You and I must continue to pray for our Holy Father, for our cardinals and bishops here in the U.S., and especially for our priests who lead us on the parish level. This isn’t just about the Catholic Church regaining its reputation. This is about the salvation of souls in our nation! This is Jesus’ concern—why He came and died on the cross and rose again—establishing His Church to “go therefore and make disciples of all nations, baptizing them in the name of the Father and of the Son and of the Holy Spirit, teaching them to observe all that I have commanded you; and lo, I am with you always, to the close of the age” (Matthew 28:19–20 RSV).

[Photo: Max Rossi/Reuters]

Che cosa?

Strangely Comforted

I went to bed Saturday night and woke up Sunday morning to the news reports that former Papal Nuncio to the United States Archbishop Carlo María Viganò had written an eleven-page letter that among other things claimed that Pope Francis knew about ex-Cardinal Theodore McCarrick, and actually lifted sanctions placed against him by Pope Emeritus Benedict XVI. In the midst of this growing scandal, this was another severe blow, one that left me feeling extremely raw.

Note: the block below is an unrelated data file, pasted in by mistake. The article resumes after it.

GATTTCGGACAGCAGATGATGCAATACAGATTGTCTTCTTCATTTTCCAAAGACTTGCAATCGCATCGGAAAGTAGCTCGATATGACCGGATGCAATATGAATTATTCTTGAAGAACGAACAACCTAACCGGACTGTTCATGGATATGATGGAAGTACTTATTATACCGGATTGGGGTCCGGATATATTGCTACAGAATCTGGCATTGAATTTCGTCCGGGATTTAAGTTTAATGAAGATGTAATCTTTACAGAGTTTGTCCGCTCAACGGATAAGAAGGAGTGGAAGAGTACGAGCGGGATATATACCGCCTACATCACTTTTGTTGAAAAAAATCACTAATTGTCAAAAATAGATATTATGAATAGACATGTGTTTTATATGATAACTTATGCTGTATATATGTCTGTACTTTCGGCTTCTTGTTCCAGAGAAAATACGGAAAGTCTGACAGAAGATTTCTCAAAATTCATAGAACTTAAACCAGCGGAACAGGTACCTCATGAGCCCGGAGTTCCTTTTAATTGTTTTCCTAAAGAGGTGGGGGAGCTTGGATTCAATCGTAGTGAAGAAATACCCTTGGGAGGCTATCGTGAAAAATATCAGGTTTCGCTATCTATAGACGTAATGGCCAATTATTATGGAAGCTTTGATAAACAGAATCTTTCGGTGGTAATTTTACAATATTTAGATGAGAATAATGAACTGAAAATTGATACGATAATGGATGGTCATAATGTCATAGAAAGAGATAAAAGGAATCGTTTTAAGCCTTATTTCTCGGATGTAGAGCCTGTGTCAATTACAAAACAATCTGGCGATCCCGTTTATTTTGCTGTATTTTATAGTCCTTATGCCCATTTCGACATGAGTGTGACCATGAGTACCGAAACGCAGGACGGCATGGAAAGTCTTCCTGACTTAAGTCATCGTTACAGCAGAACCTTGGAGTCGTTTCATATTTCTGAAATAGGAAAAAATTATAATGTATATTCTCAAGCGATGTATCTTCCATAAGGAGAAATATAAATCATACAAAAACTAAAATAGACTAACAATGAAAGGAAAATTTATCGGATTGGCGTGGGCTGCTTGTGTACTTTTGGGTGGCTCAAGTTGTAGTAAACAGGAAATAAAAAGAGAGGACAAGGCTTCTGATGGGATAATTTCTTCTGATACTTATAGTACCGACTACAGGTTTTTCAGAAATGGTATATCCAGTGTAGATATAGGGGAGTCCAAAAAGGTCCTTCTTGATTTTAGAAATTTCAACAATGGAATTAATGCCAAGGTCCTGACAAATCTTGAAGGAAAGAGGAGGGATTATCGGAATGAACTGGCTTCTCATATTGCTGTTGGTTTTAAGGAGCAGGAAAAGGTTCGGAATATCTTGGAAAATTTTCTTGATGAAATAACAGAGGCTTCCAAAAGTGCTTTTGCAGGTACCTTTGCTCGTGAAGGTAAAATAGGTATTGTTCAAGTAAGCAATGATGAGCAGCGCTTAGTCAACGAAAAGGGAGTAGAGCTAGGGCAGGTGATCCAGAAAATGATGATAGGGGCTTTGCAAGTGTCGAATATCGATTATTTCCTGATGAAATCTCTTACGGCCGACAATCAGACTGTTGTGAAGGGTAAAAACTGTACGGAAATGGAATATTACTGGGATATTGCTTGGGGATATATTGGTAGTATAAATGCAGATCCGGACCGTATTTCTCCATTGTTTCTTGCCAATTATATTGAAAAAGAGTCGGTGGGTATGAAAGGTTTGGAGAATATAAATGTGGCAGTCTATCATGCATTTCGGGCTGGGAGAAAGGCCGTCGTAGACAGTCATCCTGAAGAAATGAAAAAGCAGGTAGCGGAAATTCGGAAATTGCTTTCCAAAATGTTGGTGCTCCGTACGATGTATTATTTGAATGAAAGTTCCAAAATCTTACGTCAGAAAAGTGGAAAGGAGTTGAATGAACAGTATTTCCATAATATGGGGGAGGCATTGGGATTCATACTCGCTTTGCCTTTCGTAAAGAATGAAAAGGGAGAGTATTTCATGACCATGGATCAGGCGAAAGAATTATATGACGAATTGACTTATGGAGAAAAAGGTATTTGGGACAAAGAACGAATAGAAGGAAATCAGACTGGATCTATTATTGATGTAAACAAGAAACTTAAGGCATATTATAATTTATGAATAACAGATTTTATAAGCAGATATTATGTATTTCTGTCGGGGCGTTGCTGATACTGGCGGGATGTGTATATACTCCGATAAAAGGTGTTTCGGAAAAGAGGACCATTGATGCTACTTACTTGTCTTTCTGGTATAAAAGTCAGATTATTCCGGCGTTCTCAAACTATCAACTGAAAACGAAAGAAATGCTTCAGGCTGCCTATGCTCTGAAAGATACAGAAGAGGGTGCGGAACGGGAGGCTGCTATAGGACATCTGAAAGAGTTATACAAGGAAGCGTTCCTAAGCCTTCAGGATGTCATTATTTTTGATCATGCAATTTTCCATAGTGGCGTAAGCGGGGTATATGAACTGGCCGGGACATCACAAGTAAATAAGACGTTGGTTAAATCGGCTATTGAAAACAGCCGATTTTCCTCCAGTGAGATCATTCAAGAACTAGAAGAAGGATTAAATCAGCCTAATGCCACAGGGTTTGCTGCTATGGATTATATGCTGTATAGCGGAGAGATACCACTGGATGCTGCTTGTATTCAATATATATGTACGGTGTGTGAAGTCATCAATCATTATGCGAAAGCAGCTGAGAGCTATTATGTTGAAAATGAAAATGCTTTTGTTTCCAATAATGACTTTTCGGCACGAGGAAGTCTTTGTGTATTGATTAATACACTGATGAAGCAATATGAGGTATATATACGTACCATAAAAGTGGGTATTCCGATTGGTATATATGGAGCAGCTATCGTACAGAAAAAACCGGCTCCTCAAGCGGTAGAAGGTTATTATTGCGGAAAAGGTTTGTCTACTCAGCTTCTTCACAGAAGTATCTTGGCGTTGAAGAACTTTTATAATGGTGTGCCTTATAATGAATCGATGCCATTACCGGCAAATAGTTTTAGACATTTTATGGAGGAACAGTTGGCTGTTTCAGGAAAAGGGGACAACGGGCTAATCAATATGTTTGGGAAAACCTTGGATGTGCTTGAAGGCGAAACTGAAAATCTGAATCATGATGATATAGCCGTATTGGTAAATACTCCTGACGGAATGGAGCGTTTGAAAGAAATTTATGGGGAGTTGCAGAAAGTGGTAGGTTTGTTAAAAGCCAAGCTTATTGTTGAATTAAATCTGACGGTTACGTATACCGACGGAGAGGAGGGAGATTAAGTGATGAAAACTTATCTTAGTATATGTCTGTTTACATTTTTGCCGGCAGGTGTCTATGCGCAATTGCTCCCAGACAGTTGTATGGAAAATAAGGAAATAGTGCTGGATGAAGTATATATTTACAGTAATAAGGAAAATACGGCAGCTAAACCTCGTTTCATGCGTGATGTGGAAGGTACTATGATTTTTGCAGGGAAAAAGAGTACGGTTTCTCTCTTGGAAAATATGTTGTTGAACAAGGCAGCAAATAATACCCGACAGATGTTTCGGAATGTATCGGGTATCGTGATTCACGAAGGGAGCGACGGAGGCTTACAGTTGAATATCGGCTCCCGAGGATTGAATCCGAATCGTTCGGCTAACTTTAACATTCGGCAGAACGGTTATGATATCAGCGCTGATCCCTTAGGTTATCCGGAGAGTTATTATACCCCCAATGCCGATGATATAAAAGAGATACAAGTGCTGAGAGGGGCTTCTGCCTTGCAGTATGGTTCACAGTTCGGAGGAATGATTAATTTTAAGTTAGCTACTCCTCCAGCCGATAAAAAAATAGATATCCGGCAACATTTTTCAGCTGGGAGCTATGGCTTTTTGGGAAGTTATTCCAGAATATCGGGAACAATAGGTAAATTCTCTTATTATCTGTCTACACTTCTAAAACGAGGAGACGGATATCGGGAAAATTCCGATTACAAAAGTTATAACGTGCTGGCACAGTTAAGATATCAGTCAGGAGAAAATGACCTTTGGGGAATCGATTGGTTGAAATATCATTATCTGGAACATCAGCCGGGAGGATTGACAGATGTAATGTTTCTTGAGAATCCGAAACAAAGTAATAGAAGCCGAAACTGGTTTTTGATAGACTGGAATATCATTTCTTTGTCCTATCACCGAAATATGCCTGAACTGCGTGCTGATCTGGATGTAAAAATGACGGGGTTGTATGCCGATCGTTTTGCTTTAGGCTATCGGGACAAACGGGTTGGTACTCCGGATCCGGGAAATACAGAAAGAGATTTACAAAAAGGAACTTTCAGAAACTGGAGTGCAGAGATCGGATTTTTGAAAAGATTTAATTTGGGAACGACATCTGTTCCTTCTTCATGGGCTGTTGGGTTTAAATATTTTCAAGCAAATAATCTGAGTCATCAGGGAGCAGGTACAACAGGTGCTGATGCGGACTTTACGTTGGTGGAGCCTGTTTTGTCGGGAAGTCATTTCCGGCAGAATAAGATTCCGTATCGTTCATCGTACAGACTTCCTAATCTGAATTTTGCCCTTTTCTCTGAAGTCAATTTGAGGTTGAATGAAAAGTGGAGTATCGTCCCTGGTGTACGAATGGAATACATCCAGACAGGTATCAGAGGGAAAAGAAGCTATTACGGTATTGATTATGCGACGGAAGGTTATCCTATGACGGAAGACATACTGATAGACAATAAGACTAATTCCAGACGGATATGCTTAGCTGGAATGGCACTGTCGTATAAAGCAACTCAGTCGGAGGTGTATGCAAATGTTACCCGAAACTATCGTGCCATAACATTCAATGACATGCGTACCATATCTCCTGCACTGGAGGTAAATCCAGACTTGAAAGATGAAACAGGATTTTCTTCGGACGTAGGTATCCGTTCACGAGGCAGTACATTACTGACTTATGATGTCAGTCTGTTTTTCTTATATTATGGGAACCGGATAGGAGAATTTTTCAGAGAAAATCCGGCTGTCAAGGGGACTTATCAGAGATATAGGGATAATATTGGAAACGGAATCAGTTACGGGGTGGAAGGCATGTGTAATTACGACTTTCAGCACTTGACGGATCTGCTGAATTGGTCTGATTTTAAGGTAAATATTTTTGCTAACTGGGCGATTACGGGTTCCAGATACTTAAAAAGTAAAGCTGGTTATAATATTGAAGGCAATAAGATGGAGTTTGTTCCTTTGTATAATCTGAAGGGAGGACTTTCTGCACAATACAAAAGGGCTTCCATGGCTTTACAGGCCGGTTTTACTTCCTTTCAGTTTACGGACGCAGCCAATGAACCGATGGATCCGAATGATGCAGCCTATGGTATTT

As Charlotte and I walked across the street to go to Mass yesterday morning, I felt strangely comforted. We were going not to sing songs in worship (although we did), or to hear a sermon (we heard one of the best I’ve heard–more about that in a moment), or even to enjoy fellowship (several congratulated us on our 40th anniversary). We went to Mass with the full assurance that we would have an encounter with our Lord Jesus Christ in the Blessed Sacrament of the Eucharist, and He never fails us there!

The readings for the day, not chosen at random by our priest, or a worship team, but from the lectionary that was determined by being the year 2018 were right on target. Below are specific portions that our pastor referred to in his homily.